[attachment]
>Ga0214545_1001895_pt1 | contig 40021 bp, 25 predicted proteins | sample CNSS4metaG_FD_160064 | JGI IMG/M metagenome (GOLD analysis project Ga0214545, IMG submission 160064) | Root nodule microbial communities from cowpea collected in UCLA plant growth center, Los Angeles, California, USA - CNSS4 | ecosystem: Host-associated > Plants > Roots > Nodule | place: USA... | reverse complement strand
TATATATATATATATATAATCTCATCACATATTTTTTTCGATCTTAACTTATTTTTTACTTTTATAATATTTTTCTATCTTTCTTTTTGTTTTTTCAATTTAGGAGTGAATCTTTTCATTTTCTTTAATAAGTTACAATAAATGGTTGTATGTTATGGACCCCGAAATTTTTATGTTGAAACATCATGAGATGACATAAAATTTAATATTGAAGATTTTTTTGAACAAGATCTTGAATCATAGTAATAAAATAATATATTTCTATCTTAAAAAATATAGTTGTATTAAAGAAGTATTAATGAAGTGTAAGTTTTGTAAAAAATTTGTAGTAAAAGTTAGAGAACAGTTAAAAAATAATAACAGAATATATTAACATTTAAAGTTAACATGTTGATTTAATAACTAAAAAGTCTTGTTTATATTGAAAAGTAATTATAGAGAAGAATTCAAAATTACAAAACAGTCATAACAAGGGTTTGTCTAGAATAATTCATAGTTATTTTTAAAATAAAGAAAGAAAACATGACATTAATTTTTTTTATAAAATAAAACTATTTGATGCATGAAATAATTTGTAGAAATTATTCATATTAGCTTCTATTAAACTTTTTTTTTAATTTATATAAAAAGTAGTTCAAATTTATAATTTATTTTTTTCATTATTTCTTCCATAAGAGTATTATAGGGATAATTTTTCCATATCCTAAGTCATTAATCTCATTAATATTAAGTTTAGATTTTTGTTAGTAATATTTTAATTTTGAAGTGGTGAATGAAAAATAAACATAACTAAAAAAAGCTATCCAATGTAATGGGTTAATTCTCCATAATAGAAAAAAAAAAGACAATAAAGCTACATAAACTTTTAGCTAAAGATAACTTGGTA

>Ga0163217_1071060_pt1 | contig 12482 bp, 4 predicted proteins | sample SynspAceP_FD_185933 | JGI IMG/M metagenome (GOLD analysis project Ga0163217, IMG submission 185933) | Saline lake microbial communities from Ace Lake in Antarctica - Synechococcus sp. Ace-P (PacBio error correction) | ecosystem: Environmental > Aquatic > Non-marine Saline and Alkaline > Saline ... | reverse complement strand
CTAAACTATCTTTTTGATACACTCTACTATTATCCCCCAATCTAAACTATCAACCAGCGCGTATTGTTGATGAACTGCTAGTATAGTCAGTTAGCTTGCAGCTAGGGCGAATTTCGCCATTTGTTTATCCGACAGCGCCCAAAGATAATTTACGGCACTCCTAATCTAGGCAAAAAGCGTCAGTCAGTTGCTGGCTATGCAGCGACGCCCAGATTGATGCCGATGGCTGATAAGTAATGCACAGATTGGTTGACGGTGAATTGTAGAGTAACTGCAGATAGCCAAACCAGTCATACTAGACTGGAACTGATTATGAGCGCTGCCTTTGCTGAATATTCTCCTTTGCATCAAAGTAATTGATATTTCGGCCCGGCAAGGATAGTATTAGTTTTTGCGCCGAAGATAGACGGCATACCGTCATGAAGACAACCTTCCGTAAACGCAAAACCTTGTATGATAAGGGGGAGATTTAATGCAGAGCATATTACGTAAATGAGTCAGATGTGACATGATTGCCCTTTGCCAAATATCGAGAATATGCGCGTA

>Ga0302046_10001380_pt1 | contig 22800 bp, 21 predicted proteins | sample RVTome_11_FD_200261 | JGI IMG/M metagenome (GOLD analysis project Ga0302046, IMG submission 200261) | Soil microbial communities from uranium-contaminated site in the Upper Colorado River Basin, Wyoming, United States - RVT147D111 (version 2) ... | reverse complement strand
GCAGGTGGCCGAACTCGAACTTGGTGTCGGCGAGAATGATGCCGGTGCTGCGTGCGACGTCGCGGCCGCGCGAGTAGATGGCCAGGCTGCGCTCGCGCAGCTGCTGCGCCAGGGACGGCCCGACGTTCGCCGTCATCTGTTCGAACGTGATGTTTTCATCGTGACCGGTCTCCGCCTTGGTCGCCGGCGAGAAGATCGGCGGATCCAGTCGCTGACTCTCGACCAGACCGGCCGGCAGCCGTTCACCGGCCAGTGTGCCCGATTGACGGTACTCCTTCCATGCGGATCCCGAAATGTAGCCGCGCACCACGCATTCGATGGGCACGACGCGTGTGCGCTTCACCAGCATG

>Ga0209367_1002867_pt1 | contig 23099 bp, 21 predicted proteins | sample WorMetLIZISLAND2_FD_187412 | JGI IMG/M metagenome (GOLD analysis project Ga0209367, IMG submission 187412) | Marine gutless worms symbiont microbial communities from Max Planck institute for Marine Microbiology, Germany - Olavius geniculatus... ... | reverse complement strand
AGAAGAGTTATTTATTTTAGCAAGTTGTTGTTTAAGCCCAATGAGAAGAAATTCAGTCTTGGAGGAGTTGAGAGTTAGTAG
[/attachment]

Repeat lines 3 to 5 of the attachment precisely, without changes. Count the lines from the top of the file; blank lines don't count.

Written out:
>Ga0163217_1071060_pt1 | contig 12482 bp, 4 predicted proteins | sample SynspAceP_FD_185933 | JGI IMG/M metagenome (GOLD analysis project Ga0163217, IMG submission 185933) | Saline lake microbial communities from Ace Lake in Antarctica - Synechococcus sp. Ace-P (PacBio error correction) | ecosystem: Environmental > Aquatic > Non-marine Saline and Alkaline > Saline ... | reverse complement strand
CTAAACTATCTTTTTGATACACTCTACTATTATCCCCCAATCTAAACTATCAACCAGCGCGTATTGTTGATGAACTGCTAGTATAGTCAGTTAGCTTGCAGCTAGGGCGAATTTCGCCATTTGTTTATCCGACAGCGCCCAAAGATAATTTACGGCACTCCTAATCTAGGCAAAAAGCGTCAGTCAGTTGCTGGCTATGCAGCGACGCCCAGATTGATGCCGATGGCTGATAAGTAATGCACAGATTGGTTGACGGTGAATTGTAGAGTAACTGCAGATAGCCAAACCAGTCATACTAGACTGGAACTGATTATGAGCGCTGCCTTTGCTGAATATTCTCCTTTGCATCAAAGTAATTGATATTTCGGCCCGGCAAGGATAGTATTAGTTTTTGCGCCGAAGATAGACGGCATACCGTCATGAAGACAACCTTCCGTAAACGCAAAACCTTGTATGATAAGGGGGAGATTTAATGCAGAGCATATTACGTAAATGAGTCAGATGTGACATGATTGCCCTTTGCCAAATATCGAGAATATGCGCGTA

>Ga0302046_10001380_pt1 | contig 22800 bp, 21 predicted proteins | sample RVTome_11_FD_200261 | JGI IMG/M metagenome (GOLD analysis project Ga0302046, IMG submission 200261) | Soil microbial communities from uranium-contaminated site in the Upper Colorado River Basin, Wyoming, United States - RVT147D111 (version 2) ... | reverse complement strand